(Sunday, 11/25/18) Song 435: Eight Miles High by The Byrds, written by Gene Clark, Jim McGuinn and David Crosby. You can find a YouTube video of it here. I heard about the controversy over this 45 when it came out, but I don't think I actually heard the single at the time. Due to an accusation that the record encouraged drug usage, many radio stations refused to air it, and our local top-40 broadcaster may have numbered among the bunch taking that attitude. When, at the turn of the 1970s, I could begin collecting albums, I wanted to get Byrds LPs as soon as I could, and upon hearing this cut for the first time, I felt the group had exceeded my high expectations. The sound seemed to take some surprising turns, in light of their more well-known work, but I totally enjoyed the ride. I took note of both the jazz influence and the Indian classical leanings that shaped McGuinn's lead guitar riffs, and I relished the hints of Gregorian chant stylings in the vocal harmonies. I also knew, having flown to Europe in the summer of 1969 on a tour with my HS select choir, that airplanes crossing the Atlantic fly somewhere in the range of Eight Miles High (usually six or seven), so I understood the lyrics as a story of a tour to England, and I never gave much thought to the supposed druggie references in the lines. The intriguing musical innovations where The Byrds broke new ground in recordings like this one have inspired me to explore unusual harmonies and chord sequences, with one prime example of that influence being Marketplace - the Elder Street track which I posted as my September 2018 SoundCloud release, and which you can listen to by clicking on the title. So when you touch down, maybe you'll find that it's stranger than known, but maybe, in addition, you'll find that you like it that way - I know I did.
(Sunday, 11/18/18) Song 434: Sunday Bloody Sunday by U2, written by Bono, Adam Clayton, Larry Mullen and David Howell (the four band members). You can find a YouTube video of it here. In the fall of 1983, my good friend Eddie Spitzer started a music store in the back of a record shop on Telegraph Ave. in Berkeley, so of course, I visited him a number of times there, and in doing so, I kept hearing this new LP by an Irish quartet, and what I heard sounded so good that soon enough, I walked out with my own copy. I liked every track on the album, and I had that 33 on the turntable a lot. This rocker clearly conveys the disturbing brutality that had tormented Northern Ireland for far too long, referencing a well-known massacre and painting an unsettling picture of its horrific aftermath. There's many lost, but tell me, who has won. Certainly, none of the common folk numbered among the winners in that bloodbath. During that era, just like this foursome, I saw no escape route from the violence in their neighborhood, and I would have echoed Bono when he sang, How long must we sing this song? However, The Good Friday Agreement of 1998 brought both sides together, and largely put an end to the casualties, although not completely. For the Irish, the sad story of mothers, children, brothers, sisters torn apart has mostly become a thing of the past, and perhaps the resolution of this conflict has some lessons to offer, and to apply to other battles where The trench is dug within our hearts. On a side note, 2 other cuts from Under a Blood Red Sky have appeared on this list - 11 O'Clock Tick Tock is Song 181, and Gloria is Song 362.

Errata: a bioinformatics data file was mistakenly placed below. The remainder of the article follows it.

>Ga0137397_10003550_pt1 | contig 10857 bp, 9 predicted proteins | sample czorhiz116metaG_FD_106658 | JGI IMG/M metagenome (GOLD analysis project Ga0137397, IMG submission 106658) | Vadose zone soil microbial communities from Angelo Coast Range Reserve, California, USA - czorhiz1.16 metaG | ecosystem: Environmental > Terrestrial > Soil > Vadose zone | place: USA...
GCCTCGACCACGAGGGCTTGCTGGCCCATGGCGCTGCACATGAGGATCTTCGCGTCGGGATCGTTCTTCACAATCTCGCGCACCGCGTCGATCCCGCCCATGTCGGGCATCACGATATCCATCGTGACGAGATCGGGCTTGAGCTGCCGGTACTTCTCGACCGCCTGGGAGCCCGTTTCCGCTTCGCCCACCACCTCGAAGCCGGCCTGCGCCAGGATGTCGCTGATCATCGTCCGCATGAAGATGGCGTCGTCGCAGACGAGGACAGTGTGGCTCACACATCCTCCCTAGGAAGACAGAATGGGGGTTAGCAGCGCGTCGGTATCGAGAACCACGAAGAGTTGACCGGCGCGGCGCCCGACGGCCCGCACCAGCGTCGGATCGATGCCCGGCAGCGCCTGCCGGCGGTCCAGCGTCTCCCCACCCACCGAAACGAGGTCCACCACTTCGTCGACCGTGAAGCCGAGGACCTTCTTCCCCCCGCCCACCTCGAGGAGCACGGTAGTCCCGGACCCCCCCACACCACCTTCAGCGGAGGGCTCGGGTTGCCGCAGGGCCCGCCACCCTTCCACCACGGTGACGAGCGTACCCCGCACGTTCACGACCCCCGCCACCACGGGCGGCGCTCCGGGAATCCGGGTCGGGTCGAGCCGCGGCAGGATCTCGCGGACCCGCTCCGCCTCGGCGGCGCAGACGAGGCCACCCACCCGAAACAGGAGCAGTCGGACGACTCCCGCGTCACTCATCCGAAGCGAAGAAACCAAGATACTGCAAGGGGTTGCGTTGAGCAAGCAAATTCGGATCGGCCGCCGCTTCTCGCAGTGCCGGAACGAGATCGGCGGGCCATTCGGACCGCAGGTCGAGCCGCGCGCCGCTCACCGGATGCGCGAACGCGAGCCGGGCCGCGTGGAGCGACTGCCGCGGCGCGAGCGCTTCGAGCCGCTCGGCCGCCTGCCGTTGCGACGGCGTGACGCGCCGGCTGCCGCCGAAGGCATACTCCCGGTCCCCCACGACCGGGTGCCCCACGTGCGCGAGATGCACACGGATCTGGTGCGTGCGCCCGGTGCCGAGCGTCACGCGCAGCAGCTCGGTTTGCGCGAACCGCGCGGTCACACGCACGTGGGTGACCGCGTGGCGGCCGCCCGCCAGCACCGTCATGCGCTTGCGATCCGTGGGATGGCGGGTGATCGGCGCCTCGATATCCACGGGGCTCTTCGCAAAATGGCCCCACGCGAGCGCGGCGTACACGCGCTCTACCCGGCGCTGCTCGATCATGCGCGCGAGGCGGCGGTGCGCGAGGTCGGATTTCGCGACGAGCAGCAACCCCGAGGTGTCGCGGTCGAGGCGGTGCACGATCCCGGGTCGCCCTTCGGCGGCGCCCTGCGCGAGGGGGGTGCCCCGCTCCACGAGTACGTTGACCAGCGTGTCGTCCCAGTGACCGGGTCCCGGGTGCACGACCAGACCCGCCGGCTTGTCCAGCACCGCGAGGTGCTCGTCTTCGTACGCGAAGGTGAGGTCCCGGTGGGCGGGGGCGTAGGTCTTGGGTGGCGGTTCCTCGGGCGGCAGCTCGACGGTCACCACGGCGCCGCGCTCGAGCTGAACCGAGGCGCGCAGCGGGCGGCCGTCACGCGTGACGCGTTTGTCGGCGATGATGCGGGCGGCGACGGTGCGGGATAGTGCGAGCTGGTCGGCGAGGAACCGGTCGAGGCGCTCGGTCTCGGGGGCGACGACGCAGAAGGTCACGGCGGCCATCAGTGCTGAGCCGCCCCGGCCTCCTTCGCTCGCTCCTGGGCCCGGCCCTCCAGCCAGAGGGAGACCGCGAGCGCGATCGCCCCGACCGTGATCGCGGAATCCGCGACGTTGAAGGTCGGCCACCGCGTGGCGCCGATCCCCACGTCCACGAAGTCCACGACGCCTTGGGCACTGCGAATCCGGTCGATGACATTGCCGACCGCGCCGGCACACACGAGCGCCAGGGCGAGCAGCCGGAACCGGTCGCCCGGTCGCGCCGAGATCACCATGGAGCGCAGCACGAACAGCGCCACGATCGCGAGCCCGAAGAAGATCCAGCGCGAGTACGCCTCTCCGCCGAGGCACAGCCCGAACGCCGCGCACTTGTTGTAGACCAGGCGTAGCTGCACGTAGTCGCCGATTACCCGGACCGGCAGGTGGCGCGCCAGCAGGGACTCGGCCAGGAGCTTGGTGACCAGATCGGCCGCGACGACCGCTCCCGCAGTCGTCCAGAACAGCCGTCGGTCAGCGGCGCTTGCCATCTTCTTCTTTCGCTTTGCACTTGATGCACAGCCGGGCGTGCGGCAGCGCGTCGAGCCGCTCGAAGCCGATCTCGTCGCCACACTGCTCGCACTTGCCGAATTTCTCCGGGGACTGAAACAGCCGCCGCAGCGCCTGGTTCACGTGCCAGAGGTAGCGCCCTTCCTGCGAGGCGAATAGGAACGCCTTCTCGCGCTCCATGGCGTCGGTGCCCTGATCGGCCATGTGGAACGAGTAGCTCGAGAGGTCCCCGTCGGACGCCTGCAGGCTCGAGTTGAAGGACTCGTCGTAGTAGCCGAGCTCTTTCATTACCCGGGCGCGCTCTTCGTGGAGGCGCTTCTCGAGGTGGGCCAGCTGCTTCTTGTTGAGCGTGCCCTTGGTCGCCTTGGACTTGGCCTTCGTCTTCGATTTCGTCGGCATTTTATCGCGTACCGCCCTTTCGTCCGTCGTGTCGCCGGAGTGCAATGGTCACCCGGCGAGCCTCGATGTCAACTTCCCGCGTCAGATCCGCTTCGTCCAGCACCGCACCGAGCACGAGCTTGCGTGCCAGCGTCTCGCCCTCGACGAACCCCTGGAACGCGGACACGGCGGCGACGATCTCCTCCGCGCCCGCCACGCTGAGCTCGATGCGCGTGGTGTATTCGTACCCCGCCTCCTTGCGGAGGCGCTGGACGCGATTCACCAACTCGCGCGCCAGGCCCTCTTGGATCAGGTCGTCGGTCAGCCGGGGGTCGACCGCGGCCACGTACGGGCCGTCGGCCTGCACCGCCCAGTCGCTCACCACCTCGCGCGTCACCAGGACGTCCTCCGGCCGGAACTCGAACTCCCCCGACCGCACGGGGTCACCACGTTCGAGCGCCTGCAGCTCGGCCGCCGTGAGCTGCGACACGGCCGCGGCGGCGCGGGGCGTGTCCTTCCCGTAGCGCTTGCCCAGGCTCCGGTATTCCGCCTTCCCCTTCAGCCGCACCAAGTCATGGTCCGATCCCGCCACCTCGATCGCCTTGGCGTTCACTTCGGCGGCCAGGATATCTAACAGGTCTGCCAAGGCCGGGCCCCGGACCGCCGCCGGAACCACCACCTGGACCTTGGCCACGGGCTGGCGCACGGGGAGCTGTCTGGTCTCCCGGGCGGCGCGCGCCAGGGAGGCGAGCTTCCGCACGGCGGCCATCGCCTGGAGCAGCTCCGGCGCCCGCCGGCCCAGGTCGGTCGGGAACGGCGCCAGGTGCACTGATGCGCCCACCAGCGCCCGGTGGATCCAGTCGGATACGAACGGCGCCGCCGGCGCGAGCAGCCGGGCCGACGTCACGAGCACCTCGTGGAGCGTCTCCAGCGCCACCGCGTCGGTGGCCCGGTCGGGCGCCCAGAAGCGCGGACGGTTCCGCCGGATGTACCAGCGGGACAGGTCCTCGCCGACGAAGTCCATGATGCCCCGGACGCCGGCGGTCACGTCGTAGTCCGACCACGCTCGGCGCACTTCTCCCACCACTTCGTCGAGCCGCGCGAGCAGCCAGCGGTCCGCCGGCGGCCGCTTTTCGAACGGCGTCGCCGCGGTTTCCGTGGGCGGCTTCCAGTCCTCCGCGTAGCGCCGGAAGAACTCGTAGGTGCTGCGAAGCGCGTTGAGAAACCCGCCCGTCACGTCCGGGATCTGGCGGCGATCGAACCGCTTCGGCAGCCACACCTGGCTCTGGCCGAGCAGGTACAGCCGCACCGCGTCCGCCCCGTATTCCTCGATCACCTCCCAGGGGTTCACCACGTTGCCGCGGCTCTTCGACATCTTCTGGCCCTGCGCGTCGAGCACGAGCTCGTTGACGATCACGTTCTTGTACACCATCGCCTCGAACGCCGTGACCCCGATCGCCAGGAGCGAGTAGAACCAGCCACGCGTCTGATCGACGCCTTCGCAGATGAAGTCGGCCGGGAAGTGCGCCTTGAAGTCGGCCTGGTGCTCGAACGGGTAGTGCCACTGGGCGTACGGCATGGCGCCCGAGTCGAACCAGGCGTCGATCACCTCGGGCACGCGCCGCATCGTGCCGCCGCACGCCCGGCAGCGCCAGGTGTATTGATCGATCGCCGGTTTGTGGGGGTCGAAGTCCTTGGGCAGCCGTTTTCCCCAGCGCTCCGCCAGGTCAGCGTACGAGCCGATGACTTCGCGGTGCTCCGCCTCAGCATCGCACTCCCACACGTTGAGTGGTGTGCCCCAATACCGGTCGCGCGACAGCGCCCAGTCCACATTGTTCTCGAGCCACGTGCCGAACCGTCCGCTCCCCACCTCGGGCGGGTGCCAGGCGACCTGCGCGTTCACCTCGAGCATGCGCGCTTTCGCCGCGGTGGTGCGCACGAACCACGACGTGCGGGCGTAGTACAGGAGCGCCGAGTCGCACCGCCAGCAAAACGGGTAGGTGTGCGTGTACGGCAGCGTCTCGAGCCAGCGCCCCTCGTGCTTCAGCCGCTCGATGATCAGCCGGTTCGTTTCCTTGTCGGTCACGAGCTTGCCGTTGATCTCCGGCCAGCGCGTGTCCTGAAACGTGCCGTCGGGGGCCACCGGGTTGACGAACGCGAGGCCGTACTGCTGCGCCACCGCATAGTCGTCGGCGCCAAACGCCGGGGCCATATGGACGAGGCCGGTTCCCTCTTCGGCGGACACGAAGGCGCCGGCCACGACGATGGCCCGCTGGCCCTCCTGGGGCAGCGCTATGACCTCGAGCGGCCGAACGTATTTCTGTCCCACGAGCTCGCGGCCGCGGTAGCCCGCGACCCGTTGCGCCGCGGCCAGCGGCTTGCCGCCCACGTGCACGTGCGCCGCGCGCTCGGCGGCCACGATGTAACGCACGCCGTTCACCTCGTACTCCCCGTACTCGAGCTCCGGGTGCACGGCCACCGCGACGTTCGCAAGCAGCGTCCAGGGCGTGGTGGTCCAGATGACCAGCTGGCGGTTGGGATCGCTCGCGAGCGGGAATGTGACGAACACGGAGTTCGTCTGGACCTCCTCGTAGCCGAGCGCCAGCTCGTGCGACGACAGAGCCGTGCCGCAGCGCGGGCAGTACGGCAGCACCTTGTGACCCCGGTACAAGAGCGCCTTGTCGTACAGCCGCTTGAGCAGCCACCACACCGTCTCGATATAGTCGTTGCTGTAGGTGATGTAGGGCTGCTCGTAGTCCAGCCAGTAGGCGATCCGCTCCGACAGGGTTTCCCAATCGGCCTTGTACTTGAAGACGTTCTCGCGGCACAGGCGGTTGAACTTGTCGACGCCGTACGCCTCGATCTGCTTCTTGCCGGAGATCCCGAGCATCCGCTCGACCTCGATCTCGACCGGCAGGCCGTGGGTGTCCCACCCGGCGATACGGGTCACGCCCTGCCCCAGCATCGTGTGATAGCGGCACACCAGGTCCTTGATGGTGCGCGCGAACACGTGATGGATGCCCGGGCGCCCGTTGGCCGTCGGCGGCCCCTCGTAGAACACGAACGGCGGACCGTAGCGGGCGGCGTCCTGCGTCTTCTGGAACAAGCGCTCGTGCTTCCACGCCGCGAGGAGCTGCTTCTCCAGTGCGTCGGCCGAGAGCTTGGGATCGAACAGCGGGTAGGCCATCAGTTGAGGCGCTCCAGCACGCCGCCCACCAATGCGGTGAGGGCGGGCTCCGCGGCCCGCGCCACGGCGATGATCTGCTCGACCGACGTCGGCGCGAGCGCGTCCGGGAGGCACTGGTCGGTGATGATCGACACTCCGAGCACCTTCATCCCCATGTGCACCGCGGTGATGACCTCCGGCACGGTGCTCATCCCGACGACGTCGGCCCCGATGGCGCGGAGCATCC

(Sunday, 11/11/18) Song 433: Hound Dog by Elvis Presley, written by Jerry Leiber and Mike Stoller. You can find a YouTube video of it here. This early Elvis hit was the only one of his that I knew in my younger years. I had some awareness of the man's career and stardom, but had no contact with any of his output, other than hearing this single once on the radio. When the Fab Four rocked my world in the winter of 1964, they immediately got me hooked on RnR, but it surprised me, a few years later, to learn, from their official biography book, that Presley had been their original inspiration. I had guessed, from the sound of this record, that EP was some kind of hillbilly singer, but when the early 1970s unfolded a sort-of 1950s RnR revival, I got to know Elvis' music much better, and thereby, to appreciate his place among the early rocking musical pioneers. At some point in that era I acquired an LP of his greatest hits, which included this track along with a lot of other fun stuff, so that by the time he left the land of the living, I understood what a gem the music world had lost. Only in recent years did I learn that my best friend's mother has been a life-long Elvis fan - during our teenage years, living in a highly-religious home where the parents and grandparents despised the devil's music, I attended a church where the older generations expressed this same outlook, so it would have astounded me to learn that any of my friends' parents were actually fans of a rocker, let alone my closest buddy's mom. On my visits to his home, we would often listen to his Simon and Garfunkel collection, but I never got to witness his mother enjoying the music of Mr. Presley. I may very well get to share a meal with the two of them, plus some of their other family members, a week from Thursday, and if I do, I imagine that the topic of Elvis and his music might animate our conversations.